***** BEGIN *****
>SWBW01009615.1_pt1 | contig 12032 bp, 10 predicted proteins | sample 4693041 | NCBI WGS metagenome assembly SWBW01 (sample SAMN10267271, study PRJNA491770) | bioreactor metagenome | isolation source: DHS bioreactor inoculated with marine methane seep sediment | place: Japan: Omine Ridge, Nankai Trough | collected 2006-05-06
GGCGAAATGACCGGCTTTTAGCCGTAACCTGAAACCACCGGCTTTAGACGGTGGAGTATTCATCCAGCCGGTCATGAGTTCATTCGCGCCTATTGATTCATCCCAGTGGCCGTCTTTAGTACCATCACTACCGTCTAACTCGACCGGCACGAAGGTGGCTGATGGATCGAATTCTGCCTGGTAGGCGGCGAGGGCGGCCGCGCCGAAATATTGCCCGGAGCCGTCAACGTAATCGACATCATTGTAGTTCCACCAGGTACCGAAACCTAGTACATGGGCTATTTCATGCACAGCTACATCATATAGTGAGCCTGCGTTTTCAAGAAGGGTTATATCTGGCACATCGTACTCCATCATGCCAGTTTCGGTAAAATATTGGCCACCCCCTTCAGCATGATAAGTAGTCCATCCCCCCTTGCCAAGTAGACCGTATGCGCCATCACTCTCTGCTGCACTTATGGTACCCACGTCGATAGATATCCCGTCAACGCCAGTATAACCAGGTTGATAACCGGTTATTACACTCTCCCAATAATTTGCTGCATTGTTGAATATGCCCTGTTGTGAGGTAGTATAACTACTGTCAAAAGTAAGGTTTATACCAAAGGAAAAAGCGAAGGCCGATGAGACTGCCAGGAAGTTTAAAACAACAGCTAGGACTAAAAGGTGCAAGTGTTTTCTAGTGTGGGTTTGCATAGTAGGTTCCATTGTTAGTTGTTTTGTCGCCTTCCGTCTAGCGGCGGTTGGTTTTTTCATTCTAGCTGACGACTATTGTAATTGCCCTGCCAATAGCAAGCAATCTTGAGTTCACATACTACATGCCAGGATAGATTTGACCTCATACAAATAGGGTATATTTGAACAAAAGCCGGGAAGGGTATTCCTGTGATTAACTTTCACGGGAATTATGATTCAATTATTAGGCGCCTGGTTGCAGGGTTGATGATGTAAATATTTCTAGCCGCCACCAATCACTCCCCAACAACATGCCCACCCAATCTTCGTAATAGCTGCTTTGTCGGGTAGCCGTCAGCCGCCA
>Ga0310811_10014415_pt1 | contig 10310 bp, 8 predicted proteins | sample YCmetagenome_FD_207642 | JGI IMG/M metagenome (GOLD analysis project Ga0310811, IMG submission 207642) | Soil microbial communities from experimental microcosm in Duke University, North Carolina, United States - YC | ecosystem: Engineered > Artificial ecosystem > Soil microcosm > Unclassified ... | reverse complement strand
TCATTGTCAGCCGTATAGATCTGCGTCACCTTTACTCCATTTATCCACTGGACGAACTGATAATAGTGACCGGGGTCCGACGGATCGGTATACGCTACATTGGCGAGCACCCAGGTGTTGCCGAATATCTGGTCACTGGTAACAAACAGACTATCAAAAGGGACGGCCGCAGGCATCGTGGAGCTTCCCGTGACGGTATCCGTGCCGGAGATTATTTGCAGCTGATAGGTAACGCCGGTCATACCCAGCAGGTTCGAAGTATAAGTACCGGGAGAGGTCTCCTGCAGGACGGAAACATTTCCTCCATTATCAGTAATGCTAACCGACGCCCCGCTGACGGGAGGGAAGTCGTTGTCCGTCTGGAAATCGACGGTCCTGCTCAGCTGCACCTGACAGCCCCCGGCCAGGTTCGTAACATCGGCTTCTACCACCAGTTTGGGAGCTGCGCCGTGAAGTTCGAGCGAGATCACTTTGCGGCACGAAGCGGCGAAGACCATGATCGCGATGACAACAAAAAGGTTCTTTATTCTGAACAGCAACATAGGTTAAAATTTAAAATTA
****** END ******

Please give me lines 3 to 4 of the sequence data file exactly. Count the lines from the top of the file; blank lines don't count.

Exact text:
>Ga0310811_10014415_pt1 | contig 10310 bp, 8 predicted proteins | sample YCmetagenome_FD_207642 | JGI IMG/M metagenome (GOLD analysis project Ga0310811, IMG submission 207642) | Soil microbial communities from experimental microcosm in Duke University, North Carolina, United States - YC | ecosystem: Engineered > Artificial ecosystem > Soil microcosm > Unclassified ... | reverse complement strand
TCATTGTCAGCCGTATAGATCTGCGTCACCTTTACTCCATTTATCCACTGGACGAACTGATAATAGTGACCGGGGTCCGACGGATCGGTATACGCTACATTGGCGAGCACCCAGGTGTTGCCGAATATCTGGTCACTGGTAACAAACAGACTATCAAAAGGGACGGCCGCAGGCATCGTGGAGCTTCCCGTGACGGTATCCGTGCCGGAGATTATTTGCAGCTGATAGGTAACGCCGGTCATACCCAGCAGGTTCGAAGTATAAGTACCGGGAGAGGTCTCCTGCAGGACGGAAACATTTCCTCCATTATCAGTAATGCTAACCGACGCCCCGCTGACGGGAGGGAAGTCGTTGTCCGTCTGGAAATCGACGGTCCTGCTCAGCTGCACCTGACAGCCCCCGGCCAGGTTCGTAACATCGGCTTCTACCACCAGTTTGGGAGCTGCGCCGTGAAGTTCGAGCGAGATCACTTTGCGGCACGAAGCGGCGAAGACCATGATCGCGATGACAACAAAAAGGTTCTTTATTCTGAACAGCAACATAGGTTAAAATTTAAAATTA